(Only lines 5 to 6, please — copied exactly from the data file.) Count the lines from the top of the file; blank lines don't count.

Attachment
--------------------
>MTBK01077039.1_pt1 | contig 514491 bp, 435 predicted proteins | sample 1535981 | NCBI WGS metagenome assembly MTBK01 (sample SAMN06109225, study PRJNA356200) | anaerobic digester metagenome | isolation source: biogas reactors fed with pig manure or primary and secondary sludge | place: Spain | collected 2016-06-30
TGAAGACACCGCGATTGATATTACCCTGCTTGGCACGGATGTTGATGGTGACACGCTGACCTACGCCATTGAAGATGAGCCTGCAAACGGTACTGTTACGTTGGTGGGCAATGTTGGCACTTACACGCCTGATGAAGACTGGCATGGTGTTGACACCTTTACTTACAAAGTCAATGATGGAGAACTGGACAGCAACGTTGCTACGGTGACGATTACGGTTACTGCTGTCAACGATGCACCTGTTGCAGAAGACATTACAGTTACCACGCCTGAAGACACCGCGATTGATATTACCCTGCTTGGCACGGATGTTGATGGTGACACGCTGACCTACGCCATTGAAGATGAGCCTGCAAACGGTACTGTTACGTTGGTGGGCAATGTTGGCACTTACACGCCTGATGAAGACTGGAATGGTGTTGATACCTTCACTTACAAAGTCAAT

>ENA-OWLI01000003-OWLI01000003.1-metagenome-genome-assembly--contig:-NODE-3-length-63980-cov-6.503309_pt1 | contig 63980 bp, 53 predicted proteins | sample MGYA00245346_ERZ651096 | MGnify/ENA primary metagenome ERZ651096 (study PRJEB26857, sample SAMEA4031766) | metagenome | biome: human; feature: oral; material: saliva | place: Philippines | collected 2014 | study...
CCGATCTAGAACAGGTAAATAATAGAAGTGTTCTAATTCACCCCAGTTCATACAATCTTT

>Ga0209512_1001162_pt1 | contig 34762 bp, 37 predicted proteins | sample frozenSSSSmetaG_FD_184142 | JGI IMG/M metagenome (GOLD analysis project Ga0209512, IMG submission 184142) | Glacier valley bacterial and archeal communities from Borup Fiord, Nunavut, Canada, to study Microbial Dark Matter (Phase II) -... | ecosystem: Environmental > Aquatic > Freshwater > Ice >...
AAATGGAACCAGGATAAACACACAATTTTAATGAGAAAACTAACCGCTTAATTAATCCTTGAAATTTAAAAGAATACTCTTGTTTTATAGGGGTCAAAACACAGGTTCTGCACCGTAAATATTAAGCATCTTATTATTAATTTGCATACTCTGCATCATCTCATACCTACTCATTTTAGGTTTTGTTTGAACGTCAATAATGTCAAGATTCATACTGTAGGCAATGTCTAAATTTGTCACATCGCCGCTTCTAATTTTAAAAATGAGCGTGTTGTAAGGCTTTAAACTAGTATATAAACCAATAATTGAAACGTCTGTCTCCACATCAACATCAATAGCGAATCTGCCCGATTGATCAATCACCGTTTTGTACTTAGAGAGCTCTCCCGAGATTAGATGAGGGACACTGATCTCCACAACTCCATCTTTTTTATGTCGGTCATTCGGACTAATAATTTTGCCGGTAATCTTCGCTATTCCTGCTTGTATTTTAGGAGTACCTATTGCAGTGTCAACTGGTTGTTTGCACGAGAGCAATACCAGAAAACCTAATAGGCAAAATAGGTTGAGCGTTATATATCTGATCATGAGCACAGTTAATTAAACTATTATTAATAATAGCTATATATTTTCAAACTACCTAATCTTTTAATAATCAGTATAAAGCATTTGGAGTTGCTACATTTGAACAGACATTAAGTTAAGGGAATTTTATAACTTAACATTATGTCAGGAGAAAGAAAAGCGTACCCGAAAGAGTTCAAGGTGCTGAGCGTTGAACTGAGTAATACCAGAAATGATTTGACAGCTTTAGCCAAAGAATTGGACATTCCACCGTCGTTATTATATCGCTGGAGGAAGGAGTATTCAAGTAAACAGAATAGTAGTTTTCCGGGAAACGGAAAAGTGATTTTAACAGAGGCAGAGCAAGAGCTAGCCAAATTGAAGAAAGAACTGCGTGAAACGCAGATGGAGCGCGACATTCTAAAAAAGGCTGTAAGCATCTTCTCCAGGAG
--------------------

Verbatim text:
>Ga0209512_1001162_pt1 | contig 34762 bp, 37 predicted proteins | sample frozenSSSSmetaG_FD_184142 | JGI IMG/M metagenome (GOLD analysis project Ga0209512, IMG submission 184142) | Glacier valley bacterial and archeal communities from Borup Fiord, Nunavut, Canada, to study Microbial Dark Matter (Phase II) -... | ecosystem: Environmental > Aquatic > Freshwater > Ice >...
AAATGGAACCAGGATAAACACACAATTTTAATGAGAAAACTAACCGCTTAATTAATCCTTGAAATTTAAAAGAATACTCTTGTTTTATAGGGGTCAAAACACAGGTTCTGCACCGTAAATATTAAGCATCTTATTATTAATTTGCATACTCTGCATCATCTCATACCTACTCATTTTAGGTTTTGTTTGAACGTCAATAATGTCAAGATTCATACTGTAGGCAATGTCTAAATTTGTCACATCGCCGCTTCTAATTTTAAAAATGAGCGTGTTGTAAGGCTTTAAACTAGTATATAAACCAATAATTGAAACGTCTGTCTCCACATCAACATCAATAGCGAATCTGCCCGATTGATCAATCACCGTTTTGTACTTAGAGAGCTCTCCCGAGATTAGATGAGGGACACTGATCTCCACAACTCCATCTTTTTTATGTCGGTCATTCGGACTAATAATTTTGCCGGTAATCTTCGCTATTCCTGCTTGTATTTTAGGAGTACCTATTGCAGTGTCAACTGGTTGTTTGCACGAGAGCAATACCAGAAAACCTAATAGGCAAAATAGGTTGAGCGTTATATATCTGATCATGAGCACAGTTAATTAAACTATTATTAATAATAGCTATATATTTTCAAACTACCTAATCTTTTAATAATCAGTATAAAGCATTTGGAGTTGCTACATTTGAACAGACATTAAGTTAAGGGAATTTTATAACTTAACATTATGTCAGGAGAAAGAAAAGCGTACCCGAAAGAGTTCAAGGTGCTGAGCGTTGAACTGAGTAATACCAGAAATGATTTGACAGCTTTAGCCAAAGAATTGGACATTCCACCGTCGTTATTATATCGCTGGAGGAAGGAGTATTCAAGTAAACAGAATAGTAGTTTTCCGGGAAACGGAAAAGTGATTTTAACAGAGGCAGAGCAAGAGCTAGCCAAATTGAAGAAAGAACTGCGTGAAACGCAGATGGAGCGCGACATTCTAAAAAAGGCTGTAAGCATCTTCTCCAGGAG